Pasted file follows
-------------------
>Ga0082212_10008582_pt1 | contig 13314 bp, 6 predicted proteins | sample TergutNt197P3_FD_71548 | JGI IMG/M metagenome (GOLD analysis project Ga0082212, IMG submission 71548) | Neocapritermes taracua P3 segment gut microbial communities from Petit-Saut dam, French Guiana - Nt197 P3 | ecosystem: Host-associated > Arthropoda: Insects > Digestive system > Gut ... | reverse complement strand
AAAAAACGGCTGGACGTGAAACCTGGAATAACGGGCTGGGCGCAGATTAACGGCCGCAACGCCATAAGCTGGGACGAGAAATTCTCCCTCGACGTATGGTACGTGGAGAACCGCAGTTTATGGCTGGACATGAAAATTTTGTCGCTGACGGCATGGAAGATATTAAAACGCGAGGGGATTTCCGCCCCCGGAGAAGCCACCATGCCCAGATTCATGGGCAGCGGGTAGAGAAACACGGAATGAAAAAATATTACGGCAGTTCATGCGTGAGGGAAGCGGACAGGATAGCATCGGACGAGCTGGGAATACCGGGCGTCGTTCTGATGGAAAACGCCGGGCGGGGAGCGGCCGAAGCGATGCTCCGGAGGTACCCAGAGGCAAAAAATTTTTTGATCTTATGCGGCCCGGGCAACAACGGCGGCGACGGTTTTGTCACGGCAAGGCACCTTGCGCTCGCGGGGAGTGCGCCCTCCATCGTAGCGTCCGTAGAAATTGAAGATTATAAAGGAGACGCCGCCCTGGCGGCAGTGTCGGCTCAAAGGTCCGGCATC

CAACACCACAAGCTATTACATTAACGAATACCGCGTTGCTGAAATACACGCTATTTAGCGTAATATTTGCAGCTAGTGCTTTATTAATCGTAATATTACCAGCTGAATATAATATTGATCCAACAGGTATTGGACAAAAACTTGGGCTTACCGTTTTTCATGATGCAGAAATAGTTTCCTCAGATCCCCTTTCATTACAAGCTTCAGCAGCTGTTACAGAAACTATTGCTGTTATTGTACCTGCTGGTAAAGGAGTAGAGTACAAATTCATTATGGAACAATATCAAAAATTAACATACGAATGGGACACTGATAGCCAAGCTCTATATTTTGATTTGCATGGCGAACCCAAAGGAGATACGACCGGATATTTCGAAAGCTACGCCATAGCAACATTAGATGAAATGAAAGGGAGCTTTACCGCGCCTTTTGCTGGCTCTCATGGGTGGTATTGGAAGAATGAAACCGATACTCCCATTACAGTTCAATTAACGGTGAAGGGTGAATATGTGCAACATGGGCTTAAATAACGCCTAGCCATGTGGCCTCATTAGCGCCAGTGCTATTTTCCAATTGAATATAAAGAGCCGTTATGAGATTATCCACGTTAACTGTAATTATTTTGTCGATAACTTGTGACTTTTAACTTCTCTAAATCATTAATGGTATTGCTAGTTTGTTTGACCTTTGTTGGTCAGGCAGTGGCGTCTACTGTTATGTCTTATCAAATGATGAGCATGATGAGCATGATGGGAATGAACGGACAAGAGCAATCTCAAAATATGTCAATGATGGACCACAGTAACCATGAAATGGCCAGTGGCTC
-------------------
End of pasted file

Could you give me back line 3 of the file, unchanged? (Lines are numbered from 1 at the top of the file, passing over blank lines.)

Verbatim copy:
CAACACCACAAGCTATTACATTAACGAATACCGCGTTGCTGAAATACACGCTATTTAGCGTAATATTTGCAGCTAGTGCTTTATTAATCGTAATATTACCAGCTGAATATAATATTGATCCAACAGGTATTGGACAAAAACTTGGGCTTACCGTTTTTCATGATGCAGAAATAGTTTCCTCAGATCCCCTTTCATTACAAGCTTCAGCAGCTGTTACAGAAACTATTGCTGTTATTGTACCTGCTGGTAAAGGAGTAGAGTACAAATTCATTATGGAACAATATCAAAAATTAACATACGAATGGGACACTGATAGCCAAGCTCTATATTTTGATTTGCATGGCGAACCCAAAGGAGATACGACCGGATATTTCGAAAGCTACGCCATAGCAACATTAGATGAAATGAAAGGGAGCTTTACCGCGCCTTTTGCTGGCTCTCATGGGTGGTATTGGAAGAATGAAACCGATACTCCCATTACAGTTCAATTAACGGTGAAGGGTGAATATGTGCAACATGGGCTTAAATAACGCCTAGCCATGTGGCCTCATTAGCGCCAGTGCTATTTTCCAATTGAATATAAAGAGCCGTTATGAGATTATCCACGTTAACTGTAATTATTTTGTCGATAACTTGTGACTTTTAACTTCTCTAAATCATTAATGGTATTGCTAGTTTGTTTGACCTTTGTTGGTCAGGCAGTGGCGTCTACTGTTATGTCTTATCAAATGATGAGCATGATGAGCATGATGGGAATGAACGGACAAGAGCAATCTCAAAATATGTCAATGATGGACCACAGTAACCATGAAATGGCCAGTGGCTC